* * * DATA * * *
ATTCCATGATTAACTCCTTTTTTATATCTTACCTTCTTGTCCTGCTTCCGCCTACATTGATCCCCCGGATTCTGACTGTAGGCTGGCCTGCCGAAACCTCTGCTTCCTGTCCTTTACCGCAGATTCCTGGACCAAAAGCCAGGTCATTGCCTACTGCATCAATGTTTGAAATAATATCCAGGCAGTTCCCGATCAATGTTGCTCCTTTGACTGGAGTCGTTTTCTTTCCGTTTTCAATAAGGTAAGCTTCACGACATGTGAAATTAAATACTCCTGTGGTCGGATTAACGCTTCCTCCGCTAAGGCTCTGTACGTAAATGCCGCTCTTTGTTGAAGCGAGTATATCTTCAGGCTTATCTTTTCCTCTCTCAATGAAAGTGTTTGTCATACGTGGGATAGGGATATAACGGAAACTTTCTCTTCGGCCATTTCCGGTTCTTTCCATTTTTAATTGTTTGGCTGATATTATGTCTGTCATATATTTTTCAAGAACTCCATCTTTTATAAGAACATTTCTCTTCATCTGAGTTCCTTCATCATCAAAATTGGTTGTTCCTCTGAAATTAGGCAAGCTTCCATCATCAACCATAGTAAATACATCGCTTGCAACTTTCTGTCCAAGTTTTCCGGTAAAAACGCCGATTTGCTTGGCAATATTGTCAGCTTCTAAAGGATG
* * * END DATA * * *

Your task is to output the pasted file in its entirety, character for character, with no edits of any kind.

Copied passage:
ATTCCATGATTAACTCCTTTTTTATATCTTACCTTCTTGTCCTGCTTCCGCCTACATTGATCCCCCGGATTCTGACTGTAGGCTGGCCTGCCGAAACCTCTGCTTCCTGTCCTTTACCGCAGATTCCTGGACCAAAAGCCAGGTCATTGCCTACTGCATCAATGTTTGAAATAATATCCAGGCAGTTCCCGATCAATGTTGCTCCTTTGACTGGAGTCGTTTTCTTTCCGTTTTCAATAAGGTAAGCTTCACGACATGTGAAATTAAATACTCCTGTGGTCGGATTAACGCTTCCTCCGCTAAGGCTCTGTACGTAAATGCCGCTCTTTGTTGAAGCGAGTATATCTTCAGGCTTATCTTTTCCTCTCTCAATGAAAGTGTTTGTCATACGTGGGATAGGGATATAACGGAAACTTTCTCTTCGGCCATTTCCGGTTCTTTCCATTTTTAATTGTTTGGCTGATATTATGTCTGTCATATATTTTTCAAGAACTCCATCTTTTATAAGAACATTTCTCTTCATCTGAGTTCCTTCATCATCAAAATTGGTTGTTCCTCTGAAATTAGGCAAGCTTCCATCATCAACCATAGTAAATACATCGCTTGCAACTTTCTGTCCAAGTTTTCCGGTAAAAACGCCGATTTGCTTGGCAATATTGTCAGCTTCTAAAGGATG